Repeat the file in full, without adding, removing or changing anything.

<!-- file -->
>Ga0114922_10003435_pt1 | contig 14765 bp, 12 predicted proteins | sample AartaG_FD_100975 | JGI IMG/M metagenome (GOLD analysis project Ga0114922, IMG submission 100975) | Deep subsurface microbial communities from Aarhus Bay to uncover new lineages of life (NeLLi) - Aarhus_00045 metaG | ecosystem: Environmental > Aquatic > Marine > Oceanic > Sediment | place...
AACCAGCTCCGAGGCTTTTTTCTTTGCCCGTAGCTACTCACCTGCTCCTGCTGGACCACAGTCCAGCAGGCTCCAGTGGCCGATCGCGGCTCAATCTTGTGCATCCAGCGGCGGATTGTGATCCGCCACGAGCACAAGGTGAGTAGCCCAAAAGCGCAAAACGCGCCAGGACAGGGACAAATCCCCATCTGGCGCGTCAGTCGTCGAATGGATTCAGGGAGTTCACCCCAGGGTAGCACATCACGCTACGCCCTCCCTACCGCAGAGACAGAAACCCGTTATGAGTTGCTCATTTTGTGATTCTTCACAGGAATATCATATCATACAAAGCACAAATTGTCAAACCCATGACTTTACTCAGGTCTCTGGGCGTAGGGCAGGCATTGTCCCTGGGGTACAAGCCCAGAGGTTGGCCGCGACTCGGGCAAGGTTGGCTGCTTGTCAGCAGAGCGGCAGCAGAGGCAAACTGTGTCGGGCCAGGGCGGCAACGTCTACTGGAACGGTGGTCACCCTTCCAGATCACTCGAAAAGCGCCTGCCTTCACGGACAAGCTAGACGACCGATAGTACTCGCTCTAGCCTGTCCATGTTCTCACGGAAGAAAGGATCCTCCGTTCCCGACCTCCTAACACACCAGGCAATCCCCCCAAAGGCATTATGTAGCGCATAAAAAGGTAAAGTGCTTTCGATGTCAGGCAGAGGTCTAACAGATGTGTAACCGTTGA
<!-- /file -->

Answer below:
>Ga0114922_10003435_pt1 | contig 14765 bp, 12 predicted proteins | sample AartaG_FD_100975 | JGI IMG/M metagenome (GOLD analysis project Ga0114922, IMG submission 100975) | Deep subsurface microbial communities from Aarhus Bay to uncover new lineages of life (NeLLi) - Aarhus_00045 metaG | ecosystem: Environmental > Aquatic > Marine > Oceanic > Sediment | place...
AACCAGCTCCGAGGCTTTTTTCTTTGCCCGTAGCTACTCACCTGCTCCTGCTGGACCACAGTCCAGCAGGCTCCAGTGGCCGATCGCGGCTCAATCTTGTGCATCCAGCGGCGGATTGTGATCCGCCACGAGCACAAGGTGAGTAGCCCAAAAGCGCAAAACGCGCCAGGACAGGGACAAATCCCCATCTGGCGCGTCAGTCGTCGAATGGATTCAGGGAGTTCACCCCAGGGTAGCACATCACGCTACGCCCTCCCTACCGCAGAGACAGAAACCCGTTATGAGTTGCTCATTTTGTGATTCTTCACAGGAATATCATATCATACAAAGCACAAATTGTCAAACCCATGACTTTACTCAGGTCTCTGGGCGTAGGGCAGGCATTGTCCCTGGGGTACAAGCCCAGAGGTTGGCCGCGACTCGGGCAAGGTTGGCTGCTTGTCAGCAGAGCGGCAGCAGAGGCAAACTGTGTCGGGCCAGGGCGGCAACGTCTACTGGAACGGTGGTCACCCTTCCAGATCACTCGAAAAGCGCCTGCCTTCACGGACAAGCTAGACGACCGATAGTACTCGCTCTAGCCTGTCCATGTTCTCACGGAAGAAAGGATCCTCCGTTCCCGACCTCCTAACACACCAGGCAATCCCCCCAAAGGCATTATGTAGCGCATAAAAAGGTAAAGTGCTTTCGATGTCAGGCAGAGGTCTAACAGATGTGTAACCGTTGA